2020: The Year of the Female Filmmaker

For a long time I've felt that the Film Independent Spirit Awards serve as "The Oscar Make-up Ceremony" for a number of reasons. Firstly, they hardly ever get it right, in terms of nominations or even winners at times. Last year certainly seemed to be the case as far as winners and nominees were concerned. Uncut Gems was completely shut out of the Oscars last year, as was The Farewell, which won the top prize at the Spirit Awards last year. Many might remember the hilarious speech given by Adam Sandler for Best Actor (something we missed out on at the Oscars!). There was certainly a lot of hubbub about female directors putting up a big old goose egg in the nominations for that category. Greta Gerwig was wrongfully omitted from that list for her achievement in direction in her reimagining of Little Women. Well, this year's Spirit Awards feels like a bit of redemption, or retribution, for that matter. Four of the five nominees for Best Director are occupied by women. This clearly is a massive statement to the Academy to step up their game with their inclusion of deserving female directors. Truth be told, they could have included five, if you ask me. Kitty Green was left out for her work in The Assistant. In any case, The Spirit Awards have made it clear that female filmmakers deserve recognition for their hard work and dedication to their proficiently made projects. Without further delay, onto the feature film nominees for this year. My predictions will be in bold, and shown in the photos.

Best Editing

  • I Carry You With Me
  • The Invisible Man
  • Residue
  • Never Rarely Sometimes Always
  • Nomadland

Best Cinematography

  • Jay Keitel, She Dies Tomorrow
  • Shabier Kirchner, Bull
  • Michael Latham, The Assistant
  • Hélène Louvart, Never Rarely Sometimes Always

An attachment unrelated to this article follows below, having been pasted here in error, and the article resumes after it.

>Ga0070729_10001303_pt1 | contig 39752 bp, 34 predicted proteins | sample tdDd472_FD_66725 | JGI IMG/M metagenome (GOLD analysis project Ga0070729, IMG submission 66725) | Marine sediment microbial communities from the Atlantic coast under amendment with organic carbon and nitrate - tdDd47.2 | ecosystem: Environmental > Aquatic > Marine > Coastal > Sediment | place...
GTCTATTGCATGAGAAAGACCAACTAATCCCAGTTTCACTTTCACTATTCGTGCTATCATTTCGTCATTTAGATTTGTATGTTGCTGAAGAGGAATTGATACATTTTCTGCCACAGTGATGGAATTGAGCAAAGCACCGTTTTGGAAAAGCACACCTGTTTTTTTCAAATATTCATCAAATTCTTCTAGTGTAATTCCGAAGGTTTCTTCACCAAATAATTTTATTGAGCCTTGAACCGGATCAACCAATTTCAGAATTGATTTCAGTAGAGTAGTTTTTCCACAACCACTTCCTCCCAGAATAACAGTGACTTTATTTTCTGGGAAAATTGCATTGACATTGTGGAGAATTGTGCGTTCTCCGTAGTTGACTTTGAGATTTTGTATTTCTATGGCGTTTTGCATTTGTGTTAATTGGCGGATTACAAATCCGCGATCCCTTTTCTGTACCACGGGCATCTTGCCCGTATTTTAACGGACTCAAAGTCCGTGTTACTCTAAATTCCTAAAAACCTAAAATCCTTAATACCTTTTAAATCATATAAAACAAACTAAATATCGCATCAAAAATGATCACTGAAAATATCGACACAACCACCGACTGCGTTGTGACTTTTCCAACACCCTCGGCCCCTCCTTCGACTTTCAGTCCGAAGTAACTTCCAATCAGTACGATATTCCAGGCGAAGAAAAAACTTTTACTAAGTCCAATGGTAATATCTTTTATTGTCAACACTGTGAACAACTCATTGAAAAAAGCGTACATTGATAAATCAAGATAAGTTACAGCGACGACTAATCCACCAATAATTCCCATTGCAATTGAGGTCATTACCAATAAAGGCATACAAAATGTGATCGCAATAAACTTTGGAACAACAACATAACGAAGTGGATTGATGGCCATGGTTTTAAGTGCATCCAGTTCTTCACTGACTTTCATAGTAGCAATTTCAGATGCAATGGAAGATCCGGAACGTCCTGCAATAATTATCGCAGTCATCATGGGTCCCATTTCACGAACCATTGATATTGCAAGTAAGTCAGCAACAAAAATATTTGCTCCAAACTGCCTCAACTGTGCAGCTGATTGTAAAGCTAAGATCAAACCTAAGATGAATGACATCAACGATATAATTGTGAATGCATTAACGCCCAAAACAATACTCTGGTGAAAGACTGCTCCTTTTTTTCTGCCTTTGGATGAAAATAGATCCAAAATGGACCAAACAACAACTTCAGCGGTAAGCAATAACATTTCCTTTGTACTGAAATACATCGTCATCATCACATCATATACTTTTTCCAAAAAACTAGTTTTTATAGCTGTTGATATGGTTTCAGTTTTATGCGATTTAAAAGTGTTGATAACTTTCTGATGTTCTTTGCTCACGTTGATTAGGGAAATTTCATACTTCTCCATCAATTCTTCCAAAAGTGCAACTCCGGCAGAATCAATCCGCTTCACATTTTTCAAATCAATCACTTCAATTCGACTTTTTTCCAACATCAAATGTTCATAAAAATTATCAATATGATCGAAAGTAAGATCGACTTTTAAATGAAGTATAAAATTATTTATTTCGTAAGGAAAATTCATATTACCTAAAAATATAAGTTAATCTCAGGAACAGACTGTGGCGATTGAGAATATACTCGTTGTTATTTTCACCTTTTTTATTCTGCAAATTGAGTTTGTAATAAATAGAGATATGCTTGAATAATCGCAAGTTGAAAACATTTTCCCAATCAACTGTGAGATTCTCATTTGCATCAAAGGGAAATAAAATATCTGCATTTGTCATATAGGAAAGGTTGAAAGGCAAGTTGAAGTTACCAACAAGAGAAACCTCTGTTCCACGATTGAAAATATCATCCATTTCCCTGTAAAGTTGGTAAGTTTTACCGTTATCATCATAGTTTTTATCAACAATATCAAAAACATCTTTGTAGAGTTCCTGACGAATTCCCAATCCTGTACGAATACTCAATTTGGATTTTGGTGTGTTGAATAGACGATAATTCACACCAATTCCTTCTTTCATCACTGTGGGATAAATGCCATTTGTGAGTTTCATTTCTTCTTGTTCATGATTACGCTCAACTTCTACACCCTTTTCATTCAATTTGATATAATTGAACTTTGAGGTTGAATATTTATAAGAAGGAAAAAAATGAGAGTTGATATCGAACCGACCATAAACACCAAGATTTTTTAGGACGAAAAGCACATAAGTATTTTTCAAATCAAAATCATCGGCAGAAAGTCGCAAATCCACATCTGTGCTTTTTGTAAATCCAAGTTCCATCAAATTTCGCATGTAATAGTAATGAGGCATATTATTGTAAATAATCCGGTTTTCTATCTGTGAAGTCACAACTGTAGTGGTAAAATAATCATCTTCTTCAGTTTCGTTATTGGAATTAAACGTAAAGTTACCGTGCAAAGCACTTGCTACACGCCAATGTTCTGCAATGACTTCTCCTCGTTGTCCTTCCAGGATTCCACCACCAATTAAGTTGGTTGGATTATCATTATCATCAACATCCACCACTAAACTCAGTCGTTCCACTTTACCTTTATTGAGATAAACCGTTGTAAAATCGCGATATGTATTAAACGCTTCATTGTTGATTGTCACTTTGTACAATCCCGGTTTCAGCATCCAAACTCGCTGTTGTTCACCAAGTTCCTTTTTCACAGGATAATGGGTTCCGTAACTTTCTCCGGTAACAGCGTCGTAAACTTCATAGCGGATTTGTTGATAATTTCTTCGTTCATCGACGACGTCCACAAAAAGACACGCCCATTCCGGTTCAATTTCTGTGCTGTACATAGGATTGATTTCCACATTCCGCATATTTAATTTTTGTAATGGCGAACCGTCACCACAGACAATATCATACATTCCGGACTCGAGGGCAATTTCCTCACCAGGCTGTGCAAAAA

• Joshua James Richards, Nomadland

Best First Screenplay

  • Kitty Green, The Assistant
  • Noah Hutton, Lapsis
  • Channing Godfrey Peoples, Miss Juneteenth
  • Andy Siara, Palm Springs
  • James Sweeney, Straight Up

Best Screenplay

  • Bad Education
  • Minari
  • The Half of It
  • Never Rarely Sometimes Always
  • Promising Young Woman

Best Supporting Male

  • Colman Domingo, Ma Rainey’s Black Bottom
  • Orion Lee, First Cow
  • Paul Raci, Sound of Metal
  • Glynn Turmann, Ma Rainey’s Black Bottom
  • Benedict Wong, Nine Days

Best Supporting Female

  • Alexis Chikaeze, Miss Juneteenth
  • Yeri Han, Minari
  • Valerie Mahaffey, French Exit
  • Talia Ryder, Never Rarely Sometimes Always
  • Yuh-jung Youn, Minari

Best Male Lead

  • Riz Ahmed, Sound of Metal
  • Chadwick Boseman, Ma Rainey’s Black Bottom
  • Rob Morgan, Bull
  • Steven Yeun, Minari
  • Adarsh Gourav, The White Tiger

Best Female Lead

  • Nicole Beharie, Miss Juneteenth
  • Viola Davis, Ma Rainey’s Black Bottom
  • Sidney Flanigan, Never Rarely Sometimes Always
  • Julia Garner, The Assistant
  • Frances McDormand, Nomadland
  • Carey Mulligan, Promising Young Woman

Best First Feature

  • I Carry You With Me
  • The 40 Year Old Version
  • Sound of Metal
  • Miss Juneteenth
  • Nine Days

Best Director

  • Lee Isaac Chung, Minari
  • Emerald Fennell, Promising Young Woman
  • Eliza Hittman, Never Rarely Sometimes Always
  • Kelly Reichardt, First Cow
  • Chloe Zhao, Nomadland

Best Feature

  • First Cow
  • Ma Rainey’s Black Bottom
  • Minari
  • Never Rarely Sometimes Always
  • Nomadland

The Spirit Awards vs. The Oscars

To say that the Oscars have anything to do with the Film Independent Spirit Awards would be a blatant lie. There's very little overlap, if any. The only overlap beyond sharing the same weekend they take place would be a handful of the films that will inevitably be nominated. I would venture to guess that the Ma Rainey and Nomadland nominations will be similar at the Oscars to this ceremony, but that would probably be the extent of it. What separates the two is primarily budgetary. There is a limit to what type of budget your film can have to submit to the Spirit Awards. Hence, the focus on mostly small indie dramas. The Oscars are much more extravagant and fancy themselves as exclusive, but ultimately the Film Independent Spirit Awards are much more exclusive with regard to what types of films are nominated and awarded. In some cases, I also feel the Spirit Awards tend to reward the films that likely won't see any recognition at the Oscars. Which is why I predicted Never Rarely Sometimes Always to walk away with the most Spirit Awards at the end of the night.

The Film Independent Spirit Awards ceremony will take place on Thursday April 22, 2021 at 9 PM CT.

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By Rob McNeil

My name is Rob McNeil. I was born and raised in Normal, Illinois and I am a 28 year-old award winning screenwriter. I am very passionate about film, so much that I watch far too many films on a daily basis. I have written fifteen feature screenplays, a spec pilot thriller series, and several short scripts. I aim to make filmmaking a career, but for now, I will write about it.

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